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Novel alliance challenges inshore fishing decision

November 11th, 2020 7:10 AM

By Southern Star Team

Inshore fishermen and environmental groups have written a joint letter to Minister for Agriculture, Food and the Marine, Charlie McConalogue, TD, seeking to have the ban on vessels over 18m in length fishing inside the six nautical miles zone restored.

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A NOVEL alliance of fishing interests and environmental groups has been formed to seek to have the recent High Court decision to remove the ban of vessels over 18m from operating within the country’s six nautical mile inshore waters.

A strongly-worded joint letter has been sent to the Minister for Agriculture Food and the Marine, Charlie McConalogue, TD, by a number of organisations who say they are ‘representing the interests of a healthy marine environment and a sustainable inshore fishing sector.’ They include the National Inshore Fisheries Organisation, An Taisce, Birdwatch Ireland, Cork Environmental Forum and Cork Nature Network.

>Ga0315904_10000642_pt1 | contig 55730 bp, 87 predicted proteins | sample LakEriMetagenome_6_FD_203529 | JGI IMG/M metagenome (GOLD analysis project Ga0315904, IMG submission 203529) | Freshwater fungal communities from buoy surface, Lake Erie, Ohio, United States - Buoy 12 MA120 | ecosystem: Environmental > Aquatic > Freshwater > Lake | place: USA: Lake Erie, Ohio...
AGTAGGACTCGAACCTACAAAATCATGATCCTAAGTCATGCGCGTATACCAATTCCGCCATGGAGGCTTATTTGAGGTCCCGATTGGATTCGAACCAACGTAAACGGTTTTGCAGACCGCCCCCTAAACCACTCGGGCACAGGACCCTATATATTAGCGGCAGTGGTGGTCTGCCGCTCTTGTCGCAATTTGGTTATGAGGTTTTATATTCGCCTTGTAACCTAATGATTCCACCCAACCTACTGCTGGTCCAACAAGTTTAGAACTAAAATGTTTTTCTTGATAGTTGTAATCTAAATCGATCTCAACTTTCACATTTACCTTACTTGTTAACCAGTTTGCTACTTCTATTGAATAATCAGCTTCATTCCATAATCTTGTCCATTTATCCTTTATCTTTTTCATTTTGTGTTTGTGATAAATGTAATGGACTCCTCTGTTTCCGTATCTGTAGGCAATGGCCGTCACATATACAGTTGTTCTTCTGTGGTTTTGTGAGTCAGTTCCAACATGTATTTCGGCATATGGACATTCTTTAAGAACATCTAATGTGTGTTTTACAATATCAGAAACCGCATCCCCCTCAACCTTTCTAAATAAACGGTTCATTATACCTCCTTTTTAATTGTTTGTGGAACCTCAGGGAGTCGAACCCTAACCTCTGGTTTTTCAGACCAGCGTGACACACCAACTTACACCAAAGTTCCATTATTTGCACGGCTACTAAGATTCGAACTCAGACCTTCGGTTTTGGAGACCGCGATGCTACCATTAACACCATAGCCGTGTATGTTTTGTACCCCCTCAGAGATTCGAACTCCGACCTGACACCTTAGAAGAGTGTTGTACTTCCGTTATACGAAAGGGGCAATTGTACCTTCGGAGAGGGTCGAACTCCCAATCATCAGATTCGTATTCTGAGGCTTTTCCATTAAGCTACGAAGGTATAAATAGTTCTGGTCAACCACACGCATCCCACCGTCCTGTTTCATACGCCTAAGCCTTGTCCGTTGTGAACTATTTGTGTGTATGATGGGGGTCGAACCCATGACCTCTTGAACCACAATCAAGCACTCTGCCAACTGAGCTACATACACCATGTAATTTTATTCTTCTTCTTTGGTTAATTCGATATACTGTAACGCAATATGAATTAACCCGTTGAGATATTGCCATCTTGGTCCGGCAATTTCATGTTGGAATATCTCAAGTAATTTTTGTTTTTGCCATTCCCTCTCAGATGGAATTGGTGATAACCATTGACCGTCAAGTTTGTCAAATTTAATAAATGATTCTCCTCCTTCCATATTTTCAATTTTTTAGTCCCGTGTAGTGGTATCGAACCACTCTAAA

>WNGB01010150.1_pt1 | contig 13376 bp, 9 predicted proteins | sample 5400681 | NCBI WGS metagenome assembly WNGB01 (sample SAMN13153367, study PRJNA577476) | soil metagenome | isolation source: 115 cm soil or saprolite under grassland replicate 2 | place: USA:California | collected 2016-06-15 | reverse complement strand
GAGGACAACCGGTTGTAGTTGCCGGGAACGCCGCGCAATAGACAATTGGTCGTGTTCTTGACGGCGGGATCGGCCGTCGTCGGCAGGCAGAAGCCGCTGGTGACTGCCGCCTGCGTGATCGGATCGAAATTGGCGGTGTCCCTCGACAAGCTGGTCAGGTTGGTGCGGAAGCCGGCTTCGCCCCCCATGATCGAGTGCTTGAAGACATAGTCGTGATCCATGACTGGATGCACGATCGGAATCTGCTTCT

In the letter, they call on the Minister to take the necessary steps to reinstate the ban: ‘The policy directive introduced in 2018 was one of the most important fisheries policy shifts in the history of the state and was broadly welcomed as being the right decision from a social, economic, environmental and social justice perspective.

‘According to the Department of Agriculture, Food and the Marine, the majority of the over 900 stakeholder submissions made in response to the Minister’s review of fishing access inside the six nautical mile zone (6nm zone) supported restrictions on large trawlers based on environmental, economic and gear conflict issues. The rationale behind the ban was supported by expert analysis by the Marine Institute and the Bord Iascaigh Mhara.’

The letter pointed out that: ‘These reports highlighted that restricting the access of larger vessels inside the 6nm zone would lead to improved protection of coastal environments and essential fish habitat, benefitting marine biodiversity and commercially-exploited fish stocks. They highlighted the socio-economic benefits for the smaller inshore vessels, that constitute the vast majority of Ireland’s registered fishing vessels.

‘The Policy Directive created a huge opportunity for the inshore sector and, if that opportunity is to be denied, then the sector in its current form faces a very uncertain future and possibly a complete collapse.’

The letter calls on Minister McConalogue ‘to take decisive action to prioritise sustainable fisheries management in Ireland’s inshore waters in the interest of the vast majority of Irish fishers, coastal communities and marine wildlife, instead of the demands of a privileged minority.’

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